Google expands Pixel phone screens, undercuts Apple on price
NEW YORK (AP) — Google's new Pixel phones mirror the industry trend moving the devices toward lusher, bigger screens, and add new twists on the camera for taking better selfies and other pictures. The Pixels have barely made a dent in the market so far, but Google is hoping to change that with the latest models unveiled Tuesday at an event in New York.
Japanese tycoon going on SpaceX rocket says he trusts Musk
TOKYO (AP) — The Japanese online retail tycoon who plans to travel to the moon on the SpaceX rocket says he respects and trusts Elon Musk as a fellow entrepreneur, despite his recent troubles. Zozo Chief Executive Yusaku Maezawa told reporters Tuesday that he was impressed by Musk's relationship with employees of Tesla, but people need to be careful what they tweet. A tweet by Musk in August saying he had secured financing for a Tesla buyout got him in trouble with U.S. regulators.
China promises not to weaken yuan, criticizes US concern
BEIJING (AP) — China's government has promised not to weaken its currency to boost exports and said a U.S. expression of concern about the sagging yuan is irresponsible. A foreign ministry spokesman said Beijing has no intention to use 'competitive depreciation' to support exports during its tariff fight with Washington. A U.S. official said earlier Washington is concerned about the weakening currency.
In boon for farmers, Trump lifting restrictions on ethanol
WASHINGTON (AP) — Farm states are looking to benefit from a Trump administration plan to allow year-round sales of gasoline with a higher blend of ethanol. President Donald Trump is expected to announce he's lifting a federal ban on summer sales of high-ethanol blends while in Iowa for a rally Tuesday night in Council Bluffs. Advocates for the ethanol industry say claims that the high-ethanol blend contributes to smog on hot days is unfounded.
Officials: Power lines ignited fatal blaze in California
SACRAMENTO, Calif. (AP) — California fire officials say sagging Pacific Gas and Electric Co. power lines that made contact ignited a blaze last year in California that killed four people and injured a firefighter. The California Department of Forestry and Fire Protection said Tuesday that strong winds caused the lines to come into contact and send molten material onto dry vegetation in Yuba County. It was one of several wildfires that swept through Northern California that month, killing 44 people
Objections blunt momentum for foreign lobbying law overhaul
WASHINGTON (AP) — Organizations that include the Chamber of Commerce and the National Association of Criminal Defense Lawyers have raised objections to legislation that would sharpen the teeth of the law that monitors foreign lobbying in the United States. The bills would give the Justice Department more power to enforce the 80-year-old Foreign Agents Registration Act. But pro-business groups, nonprofits and privacy advocates say the proposed changes could backfire by sweeping in a host of unintended targets.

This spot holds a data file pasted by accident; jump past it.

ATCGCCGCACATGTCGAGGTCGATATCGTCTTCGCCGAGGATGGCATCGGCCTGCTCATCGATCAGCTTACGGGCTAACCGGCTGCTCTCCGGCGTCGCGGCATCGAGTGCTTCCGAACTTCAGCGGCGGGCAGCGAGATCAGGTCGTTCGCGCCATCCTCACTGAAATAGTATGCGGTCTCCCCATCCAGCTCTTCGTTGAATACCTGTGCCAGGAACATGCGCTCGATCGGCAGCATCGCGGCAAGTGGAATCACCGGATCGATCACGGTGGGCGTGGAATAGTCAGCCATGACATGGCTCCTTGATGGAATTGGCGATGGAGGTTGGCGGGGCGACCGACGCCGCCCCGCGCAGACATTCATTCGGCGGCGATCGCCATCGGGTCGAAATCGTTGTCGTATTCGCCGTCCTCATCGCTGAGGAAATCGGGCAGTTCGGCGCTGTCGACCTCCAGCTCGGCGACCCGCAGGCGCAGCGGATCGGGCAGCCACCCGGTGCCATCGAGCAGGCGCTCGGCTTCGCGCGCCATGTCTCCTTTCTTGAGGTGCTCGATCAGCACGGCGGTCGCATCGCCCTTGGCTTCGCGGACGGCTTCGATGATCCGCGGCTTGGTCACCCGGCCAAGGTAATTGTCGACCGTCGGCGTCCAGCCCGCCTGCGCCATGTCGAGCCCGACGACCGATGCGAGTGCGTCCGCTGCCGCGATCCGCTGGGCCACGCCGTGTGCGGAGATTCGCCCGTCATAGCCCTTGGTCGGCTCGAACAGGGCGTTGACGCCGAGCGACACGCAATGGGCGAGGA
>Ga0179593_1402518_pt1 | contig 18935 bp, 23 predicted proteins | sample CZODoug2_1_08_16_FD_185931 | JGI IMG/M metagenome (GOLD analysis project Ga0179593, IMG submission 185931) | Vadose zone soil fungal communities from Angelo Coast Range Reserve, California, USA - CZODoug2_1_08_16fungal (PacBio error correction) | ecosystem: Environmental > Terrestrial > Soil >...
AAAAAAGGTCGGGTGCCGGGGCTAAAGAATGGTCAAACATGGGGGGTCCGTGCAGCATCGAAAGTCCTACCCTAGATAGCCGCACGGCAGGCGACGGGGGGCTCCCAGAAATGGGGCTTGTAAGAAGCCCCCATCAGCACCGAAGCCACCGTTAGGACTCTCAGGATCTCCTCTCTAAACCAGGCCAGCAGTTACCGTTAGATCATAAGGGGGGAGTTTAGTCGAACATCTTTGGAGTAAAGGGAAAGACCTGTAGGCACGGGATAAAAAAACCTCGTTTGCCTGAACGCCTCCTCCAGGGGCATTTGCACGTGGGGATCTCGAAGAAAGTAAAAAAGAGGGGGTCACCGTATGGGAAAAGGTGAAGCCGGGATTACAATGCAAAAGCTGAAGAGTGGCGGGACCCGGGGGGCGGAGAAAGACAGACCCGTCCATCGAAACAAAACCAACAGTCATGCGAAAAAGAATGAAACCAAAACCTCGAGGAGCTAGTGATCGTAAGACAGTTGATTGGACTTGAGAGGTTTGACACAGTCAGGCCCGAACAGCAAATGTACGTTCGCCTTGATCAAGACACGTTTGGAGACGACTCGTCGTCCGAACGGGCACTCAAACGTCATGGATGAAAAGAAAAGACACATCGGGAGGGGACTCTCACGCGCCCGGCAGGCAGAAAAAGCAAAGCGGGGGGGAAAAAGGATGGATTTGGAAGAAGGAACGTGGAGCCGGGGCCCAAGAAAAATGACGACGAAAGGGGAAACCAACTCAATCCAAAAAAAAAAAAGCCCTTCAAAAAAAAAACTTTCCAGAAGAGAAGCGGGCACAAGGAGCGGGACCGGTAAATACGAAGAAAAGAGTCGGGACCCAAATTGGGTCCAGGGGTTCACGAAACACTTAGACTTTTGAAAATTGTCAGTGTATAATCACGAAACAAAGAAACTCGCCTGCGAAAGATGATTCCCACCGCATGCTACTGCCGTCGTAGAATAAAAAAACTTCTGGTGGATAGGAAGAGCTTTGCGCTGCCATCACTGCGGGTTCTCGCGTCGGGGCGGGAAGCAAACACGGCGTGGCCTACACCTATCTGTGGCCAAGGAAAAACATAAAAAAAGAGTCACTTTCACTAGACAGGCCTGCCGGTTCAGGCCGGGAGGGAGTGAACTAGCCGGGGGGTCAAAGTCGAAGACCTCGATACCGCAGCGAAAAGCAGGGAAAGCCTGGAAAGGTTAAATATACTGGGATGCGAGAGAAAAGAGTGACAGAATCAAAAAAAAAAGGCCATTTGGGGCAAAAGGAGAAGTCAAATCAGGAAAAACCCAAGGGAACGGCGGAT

One of oldest coal companies in US files for bankruptcy
HELENA, Mont. (AP) — One of the oldest coal companies in the U.S. has filed for bankruptcy to deal with its steep debt amid declining world demand. Colorado-based Westmoreland Coal Co. filed for Chapter 11 bankruptcy protection Tuesday in U.S. Bankruptcy Court in Houston. Westmoreland was incorporated in 1854 in Pennsylvania. It has coal mines in Montana, Wyoming, New Mexico, Ohio, North Dakota and Texas, and a coal-fired power plant in North Carolina.
Sears names restructuring expert to board as debt is due
NEW YORK (AP) — Sears Holdings is adding a restructuring expert to its board, suggesting the ailing retailer may be preparing to take significant actions to survive or to protect its remaining assets. The parent of Sears and Kmart stores said Alan Carr has significant experience leading complex financial restructurings.
US stock indexes mixed as interest rates take a pause
NEW YORK (AP) — U.S. stock indexes ended Tuesday nearly where they began, as interest rates let off the accelerator following their sharp rise last week. But the modest moves for indexes masked some roiling underneath. Raw-material producers plunged on worries that inflation and weaker demand are eating into their profits. On the opposite end were technology stocks and other sectors, which recovered some of the sharp losses caused by last week's rapid rise in interest rates.
The S&P 500 slipped 4.09 points, or 0.1 percent, at 2,880.34. The Dow Jones industrial average fell 56.21, or 0.2 percent, to 26,430.57, and the Nasdaq composite added 2.07, or less than 0.1 percent, to 7,738.02. The Russell 2000 index of smaller-company stocks gave up 7.65 points, or 0.5 percent, to 1,621.87.
Benchmark U.S. crude rose 0.9 percent to $74.96 a barrel. Brent crude, the international standard, rose 1.3 percent to $85 a barrel. Wholesale gasoline lost 0.8 percent to $2.08 a gallon. Heating oil rose 1.2 percent to $2.42 a gallon. Natural gas remained at $3.27 per 1,000 cubic feet.